I specialized, Flintlock muzzleloading rifles and fowling guns. Have had a constant back log of orders of two to three years for over twenty years. I haven’t had to do a show in over 15 years. I quit taking orders two years ago and build only what pleases me now. So, specialization does work, you just have to be the BEST at what you do.
I’d suggest one field that could use some good people is early Colt and Smith hand ejector revolvers, awful hard to find anybody who knows about these old guns and there’s lots of them out there. Heck, everybody works on AR 15’s etc., too much competition in an area like that.
Going off of my experience in another one of my ventures… Specializing on what the market wants isn’t always a good thing to do. I did that and found all of the fun sucked right out of one of my businesses.
I got into the business as a hobby, but the minute I ended up doing the drudge work that the clients wanted and didn’t have time to do what I wanted, it no longer became fun. I eventually shut that business down because I grew to hate it. Life’s too short to not enjoy what you’re doing in your career.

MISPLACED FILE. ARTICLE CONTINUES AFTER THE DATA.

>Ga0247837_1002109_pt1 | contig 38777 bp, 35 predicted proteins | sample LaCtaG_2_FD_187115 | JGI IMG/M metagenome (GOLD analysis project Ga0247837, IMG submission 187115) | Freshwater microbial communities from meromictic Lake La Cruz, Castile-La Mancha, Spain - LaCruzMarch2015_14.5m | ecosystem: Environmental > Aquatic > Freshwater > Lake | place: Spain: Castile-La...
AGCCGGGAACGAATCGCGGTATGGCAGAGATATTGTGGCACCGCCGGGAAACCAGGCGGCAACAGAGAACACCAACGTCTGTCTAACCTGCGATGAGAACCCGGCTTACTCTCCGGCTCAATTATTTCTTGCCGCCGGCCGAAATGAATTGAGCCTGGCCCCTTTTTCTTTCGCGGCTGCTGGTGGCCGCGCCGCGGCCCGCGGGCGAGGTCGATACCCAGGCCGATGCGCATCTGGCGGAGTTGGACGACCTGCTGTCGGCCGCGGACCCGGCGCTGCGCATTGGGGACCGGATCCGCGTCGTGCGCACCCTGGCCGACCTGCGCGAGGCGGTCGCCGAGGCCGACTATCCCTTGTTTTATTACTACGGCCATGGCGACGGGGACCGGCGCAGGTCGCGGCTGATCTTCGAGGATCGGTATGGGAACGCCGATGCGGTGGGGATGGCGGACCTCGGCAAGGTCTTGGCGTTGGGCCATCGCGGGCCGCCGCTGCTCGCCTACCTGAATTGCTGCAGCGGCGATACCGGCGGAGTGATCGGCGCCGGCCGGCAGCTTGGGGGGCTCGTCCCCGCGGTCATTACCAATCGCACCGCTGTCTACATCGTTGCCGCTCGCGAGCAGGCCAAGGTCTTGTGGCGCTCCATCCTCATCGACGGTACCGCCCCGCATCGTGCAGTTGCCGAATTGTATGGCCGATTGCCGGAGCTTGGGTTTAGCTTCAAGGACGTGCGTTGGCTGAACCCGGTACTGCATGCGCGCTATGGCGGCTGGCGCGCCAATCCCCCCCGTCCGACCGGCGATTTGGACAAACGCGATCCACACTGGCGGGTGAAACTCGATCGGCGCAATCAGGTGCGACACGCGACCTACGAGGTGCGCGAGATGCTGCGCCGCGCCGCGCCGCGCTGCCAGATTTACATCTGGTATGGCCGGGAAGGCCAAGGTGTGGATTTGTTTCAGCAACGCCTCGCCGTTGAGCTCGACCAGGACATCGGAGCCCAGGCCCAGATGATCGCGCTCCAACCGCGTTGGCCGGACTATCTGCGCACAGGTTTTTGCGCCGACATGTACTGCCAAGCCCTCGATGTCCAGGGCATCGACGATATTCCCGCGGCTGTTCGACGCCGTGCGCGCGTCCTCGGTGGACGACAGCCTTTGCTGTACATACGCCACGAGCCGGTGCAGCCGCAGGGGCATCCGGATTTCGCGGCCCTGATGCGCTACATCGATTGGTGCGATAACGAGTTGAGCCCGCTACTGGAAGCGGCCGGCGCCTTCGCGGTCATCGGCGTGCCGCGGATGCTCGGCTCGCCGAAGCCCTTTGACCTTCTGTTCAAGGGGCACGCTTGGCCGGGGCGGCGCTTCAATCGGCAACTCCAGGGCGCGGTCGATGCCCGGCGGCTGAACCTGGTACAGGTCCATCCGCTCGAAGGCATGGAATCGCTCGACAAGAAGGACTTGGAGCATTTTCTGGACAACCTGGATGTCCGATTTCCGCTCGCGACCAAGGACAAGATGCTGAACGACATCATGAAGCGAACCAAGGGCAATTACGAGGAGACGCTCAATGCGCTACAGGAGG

Of course, it also depends on how hungry you are too.
I see your point. I was ate up by flintlocks and had already been building them for 16 years before I ever went full time. I avoided drudge work altogether, never took any on, always had plenty of work on my plate so I didn’t have to take it on. Always refuse any kind of repairs or restoration as well. I like the creative end of the skill.
What you eventually need to get to is to be “THE” man in a particular area that every body goes to. Eliminates all the drudge work.
I only build what I want to these days. But I can only do that because I have put in 38 years worth of dues to get there.
I might also mention I’m completely self taught. There wasn’t an internet or anything else back in those days. So, my advice may be somewhat slanted, what worked for me all these years may not work today.
Pretty sure you got some experience and expertise [b]Brooksy[/b]. I got a buddy who’s trying to learn gunsmithing and having some hard time learning from other resources he found on the internet.